What Are Richard E. Grant’s Best Movies Besides ‘Can You Ever Forgive Me?’?
There aren’t many surprises when you see Richard E. Grant in a film. You’re always going to get his trademark accent, crystal-clear diction, and strange edginess on the screen. From his terrific debut in Withnail and I (1987) to his Oscar-nominated turn turn alongside Melissa McCarthy, we haven’t seen a film in which he doesn’t command your attention.
Of course, with 127 acting credits to his name, not everyone has warmed to the value in Grant’s film and TV work. Once, the playful gang behind The Razzies nominated him for Worst Supporting Actor for Hudson Hawk. But in 2019, Grant’s had the last laugh following his widely celebrated role in Can You Forgive Me? (2018)
Come late February, he’ll be competing for the Academy Award for Best Supporting Actor. As Grant counts his blessing on Twitter and fans gear up to root for him at the awards show, here’s a look at some excellent roles Grant’s had in the past.
Gosford Park (2001)
You find a much darker Grant than usual in Gosford Park, the gem Robert Altman delivered (one of his last) in 2001. But in a heavyweight cast that included Alan Bates, Clive Owen, Maggie Smith, and Helen Mirren, Grant more than holds his own.
This picture hasn’t aged a day in over two decades, and it was the third film Altman made featuring Grant in a supporting role. Most actors would take that as enough validation for a career.
The Player (1992)
Altman knew what he’d get from Grant in Pret-a-Porter and Gosford Park after watching him at work on The Player. In this biting Hollywood satire, Grant plays Tom Oakley, a screenwriter desperate to sell a script (titled Habeas Corpus) to producer Tim Robbins.
Though Robbins isn’t wowed by the idea, he bites on Grant’s script so he can use it to push out studio boss Peter Gallagher. Later, just when audiences weigh in to say the ending stinks, Robbins would swoop in and improve the cut.
The principle-free Grant is more than happy to accept his film’s fate. His exchange with one of the story editors at the end says it all:
Bonnie Sherow: How could you let him sell you out? What about truth? Reality?
Tom Oakley : What about the way the old ending tested in Canoga Park? Everybody hated it. We reshot it, now everybody loves it. That’s reality.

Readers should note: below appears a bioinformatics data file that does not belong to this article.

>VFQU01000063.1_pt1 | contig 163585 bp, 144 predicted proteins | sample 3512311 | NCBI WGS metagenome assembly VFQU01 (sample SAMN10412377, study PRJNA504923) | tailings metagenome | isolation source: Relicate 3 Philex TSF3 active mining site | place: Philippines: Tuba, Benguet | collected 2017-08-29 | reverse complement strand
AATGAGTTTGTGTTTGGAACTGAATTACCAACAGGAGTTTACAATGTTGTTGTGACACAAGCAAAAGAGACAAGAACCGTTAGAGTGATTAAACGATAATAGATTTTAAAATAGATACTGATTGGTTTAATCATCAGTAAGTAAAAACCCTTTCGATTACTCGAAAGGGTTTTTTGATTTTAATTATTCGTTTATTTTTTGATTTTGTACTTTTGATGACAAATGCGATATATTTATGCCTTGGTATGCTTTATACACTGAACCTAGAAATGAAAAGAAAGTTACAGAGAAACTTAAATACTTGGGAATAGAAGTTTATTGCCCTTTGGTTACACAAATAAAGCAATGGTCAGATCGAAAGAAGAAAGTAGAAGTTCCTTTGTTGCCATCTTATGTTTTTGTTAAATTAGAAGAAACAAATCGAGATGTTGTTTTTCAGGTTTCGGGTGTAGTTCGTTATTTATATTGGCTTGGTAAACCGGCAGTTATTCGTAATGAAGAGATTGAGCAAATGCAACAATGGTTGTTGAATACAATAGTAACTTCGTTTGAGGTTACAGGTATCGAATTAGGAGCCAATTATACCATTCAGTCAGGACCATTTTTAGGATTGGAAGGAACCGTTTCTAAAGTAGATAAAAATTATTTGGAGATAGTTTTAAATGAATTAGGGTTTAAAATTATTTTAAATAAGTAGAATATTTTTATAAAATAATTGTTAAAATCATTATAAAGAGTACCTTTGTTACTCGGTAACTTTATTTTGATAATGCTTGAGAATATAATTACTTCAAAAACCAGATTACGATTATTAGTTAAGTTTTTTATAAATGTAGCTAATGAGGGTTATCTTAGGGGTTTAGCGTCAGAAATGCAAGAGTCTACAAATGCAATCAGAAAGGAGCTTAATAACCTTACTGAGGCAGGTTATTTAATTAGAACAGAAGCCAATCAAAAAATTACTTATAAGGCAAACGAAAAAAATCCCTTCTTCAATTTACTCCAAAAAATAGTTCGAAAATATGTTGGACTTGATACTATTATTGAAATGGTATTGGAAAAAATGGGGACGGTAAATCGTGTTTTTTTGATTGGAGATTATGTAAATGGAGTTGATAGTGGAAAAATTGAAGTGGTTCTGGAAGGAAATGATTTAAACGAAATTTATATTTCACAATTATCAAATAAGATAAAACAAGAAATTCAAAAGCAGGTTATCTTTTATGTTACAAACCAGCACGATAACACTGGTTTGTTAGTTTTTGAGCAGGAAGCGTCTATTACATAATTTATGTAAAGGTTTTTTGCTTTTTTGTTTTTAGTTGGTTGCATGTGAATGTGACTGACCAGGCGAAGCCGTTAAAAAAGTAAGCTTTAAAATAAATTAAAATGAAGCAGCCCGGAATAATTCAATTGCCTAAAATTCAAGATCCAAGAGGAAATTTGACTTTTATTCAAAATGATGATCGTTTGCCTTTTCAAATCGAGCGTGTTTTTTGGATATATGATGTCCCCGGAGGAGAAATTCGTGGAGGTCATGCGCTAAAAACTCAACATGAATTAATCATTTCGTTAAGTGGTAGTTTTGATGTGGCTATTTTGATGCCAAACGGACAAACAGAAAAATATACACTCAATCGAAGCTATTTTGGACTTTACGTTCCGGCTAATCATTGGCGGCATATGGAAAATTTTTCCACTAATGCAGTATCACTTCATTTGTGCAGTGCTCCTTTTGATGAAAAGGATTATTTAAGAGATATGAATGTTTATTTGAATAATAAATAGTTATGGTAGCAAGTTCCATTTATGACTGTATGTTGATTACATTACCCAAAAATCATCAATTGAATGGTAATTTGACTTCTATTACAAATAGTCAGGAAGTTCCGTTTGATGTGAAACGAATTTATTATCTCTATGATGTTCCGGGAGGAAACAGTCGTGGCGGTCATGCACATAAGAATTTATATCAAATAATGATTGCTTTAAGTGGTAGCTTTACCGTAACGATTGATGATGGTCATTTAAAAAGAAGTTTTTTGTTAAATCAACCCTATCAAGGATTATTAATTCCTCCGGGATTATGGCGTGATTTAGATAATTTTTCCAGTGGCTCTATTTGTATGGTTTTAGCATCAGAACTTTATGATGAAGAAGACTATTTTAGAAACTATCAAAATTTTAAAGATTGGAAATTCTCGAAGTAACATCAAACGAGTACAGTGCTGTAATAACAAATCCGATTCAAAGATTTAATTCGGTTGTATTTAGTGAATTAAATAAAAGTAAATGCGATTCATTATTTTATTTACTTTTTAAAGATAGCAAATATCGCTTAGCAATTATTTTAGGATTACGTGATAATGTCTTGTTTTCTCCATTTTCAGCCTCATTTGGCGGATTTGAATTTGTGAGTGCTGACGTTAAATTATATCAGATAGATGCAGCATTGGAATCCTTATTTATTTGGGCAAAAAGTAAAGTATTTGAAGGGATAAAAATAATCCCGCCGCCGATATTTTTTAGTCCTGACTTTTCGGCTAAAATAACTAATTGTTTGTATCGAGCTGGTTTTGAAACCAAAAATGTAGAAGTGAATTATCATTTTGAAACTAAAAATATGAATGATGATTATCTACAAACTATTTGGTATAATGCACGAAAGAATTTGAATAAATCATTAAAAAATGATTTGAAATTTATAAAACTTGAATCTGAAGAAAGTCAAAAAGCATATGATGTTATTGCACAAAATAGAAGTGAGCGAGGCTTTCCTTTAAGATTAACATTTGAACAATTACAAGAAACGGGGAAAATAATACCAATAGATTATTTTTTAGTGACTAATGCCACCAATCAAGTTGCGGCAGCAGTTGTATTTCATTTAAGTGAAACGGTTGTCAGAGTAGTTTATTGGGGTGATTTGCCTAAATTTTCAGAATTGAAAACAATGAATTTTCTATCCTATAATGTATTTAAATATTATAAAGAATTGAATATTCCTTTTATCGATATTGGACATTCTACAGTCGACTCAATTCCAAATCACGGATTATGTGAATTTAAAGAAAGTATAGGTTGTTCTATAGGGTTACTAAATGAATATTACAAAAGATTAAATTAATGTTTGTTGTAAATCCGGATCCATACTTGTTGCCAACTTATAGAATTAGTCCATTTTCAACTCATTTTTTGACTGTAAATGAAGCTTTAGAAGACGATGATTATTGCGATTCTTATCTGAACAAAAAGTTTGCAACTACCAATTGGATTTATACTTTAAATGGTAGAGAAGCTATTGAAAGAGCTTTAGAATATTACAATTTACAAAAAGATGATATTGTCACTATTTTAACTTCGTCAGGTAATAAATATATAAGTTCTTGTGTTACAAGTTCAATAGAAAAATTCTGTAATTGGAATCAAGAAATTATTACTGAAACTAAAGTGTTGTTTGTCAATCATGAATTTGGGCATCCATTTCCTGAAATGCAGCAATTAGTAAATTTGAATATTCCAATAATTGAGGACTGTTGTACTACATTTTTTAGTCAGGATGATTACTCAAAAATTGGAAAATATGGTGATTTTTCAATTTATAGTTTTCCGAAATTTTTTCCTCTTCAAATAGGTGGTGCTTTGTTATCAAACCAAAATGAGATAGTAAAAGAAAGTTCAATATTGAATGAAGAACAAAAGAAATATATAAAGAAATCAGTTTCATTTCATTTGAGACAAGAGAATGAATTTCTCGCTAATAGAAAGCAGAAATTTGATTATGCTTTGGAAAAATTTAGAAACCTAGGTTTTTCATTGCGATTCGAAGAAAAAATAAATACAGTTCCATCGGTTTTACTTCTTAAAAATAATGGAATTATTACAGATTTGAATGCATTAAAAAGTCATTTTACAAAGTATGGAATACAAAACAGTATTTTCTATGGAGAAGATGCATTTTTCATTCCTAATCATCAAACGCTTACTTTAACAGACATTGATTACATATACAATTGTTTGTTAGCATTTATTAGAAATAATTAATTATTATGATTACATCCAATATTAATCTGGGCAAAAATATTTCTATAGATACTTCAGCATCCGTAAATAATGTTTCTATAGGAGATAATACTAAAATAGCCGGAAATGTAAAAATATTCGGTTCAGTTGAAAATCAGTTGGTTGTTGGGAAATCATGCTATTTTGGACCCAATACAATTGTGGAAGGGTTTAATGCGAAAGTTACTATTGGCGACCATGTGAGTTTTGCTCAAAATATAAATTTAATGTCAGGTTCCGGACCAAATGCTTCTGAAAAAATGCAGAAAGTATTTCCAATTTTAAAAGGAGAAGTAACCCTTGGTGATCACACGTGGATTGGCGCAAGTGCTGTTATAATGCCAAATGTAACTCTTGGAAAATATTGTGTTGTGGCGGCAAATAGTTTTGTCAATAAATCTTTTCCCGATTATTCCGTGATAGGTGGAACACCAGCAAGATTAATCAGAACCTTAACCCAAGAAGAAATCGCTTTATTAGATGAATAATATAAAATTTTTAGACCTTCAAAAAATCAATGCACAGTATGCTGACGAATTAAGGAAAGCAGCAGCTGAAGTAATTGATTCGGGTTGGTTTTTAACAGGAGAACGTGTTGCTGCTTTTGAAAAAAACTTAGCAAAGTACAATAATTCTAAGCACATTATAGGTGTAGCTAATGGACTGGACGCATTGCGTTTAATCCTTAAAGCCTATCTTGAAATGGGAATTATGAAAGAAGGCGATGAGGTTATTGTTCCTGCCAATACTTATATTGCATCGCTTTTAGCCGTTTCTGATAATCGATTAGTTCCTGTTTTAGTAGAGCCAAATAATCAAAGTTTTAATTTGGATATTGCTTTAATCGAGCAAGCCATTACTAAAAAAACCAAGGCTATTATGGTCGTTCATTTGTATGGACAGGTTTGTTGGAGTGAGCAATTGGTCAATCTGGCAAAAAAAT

No wonder Altman wanted Grant to play one of the servants in Gosford Park.
L.A. Story (1991)
In L.A. Story, Grant’s character Roland Mackey will do a lot of things to win back his ex-wife (Victoria Tennant), but going out of his way in L.A. traffic isn’t one of them. There are too many hilarious moments to recount from Grant (playing it straight) in this one, but we’ll give it a shot.
One comes when Grant, seized by passion, grabs Tennant and attempts to overwhelm her with a kiss. “That was nice,” she replies, unmoved.
Another comes when he first meets Steve Martin (who wrote and starred in the film). “You have a lot of verve,” Grant tells Martin’s character, Harris K. Telemacher. That stops Martin in his tracks. “Verve?” he replies.
Withnail and I (1987)
In Grant’s film debut, he played the title character who, along with another struggling young London actor (Paul McGann), decides to get out of the city for a country idyll. That makes already-messy matters worse for the two friends, who encounter one hilarious disaster after another on their vacation.
Grant’s performance as Withnail is unforgettable, and IMDB.com rounded up some of his best quotes from the film. Grant shouting at “Are you the farmer?” at a man on a tractor is a line that sticks with you long after viewing.
But the scene in which he screams at a deserted valley at dusk may be the film’s finest moment. “YOU BASTARDS! YOU’LL ALL SUFFER! I’LL SHOW THE LOT OF YOU! I’M GONNA BE A STAR!”
Easy access to classics like Withnail and I is the reason we miss FilmStruck so much. However you can screen it in 2019, do yourself a favor by seeing the film. And don’t sleep on Grant’s chances for the Oscar for his Can You Ever Forgive Me? performance.
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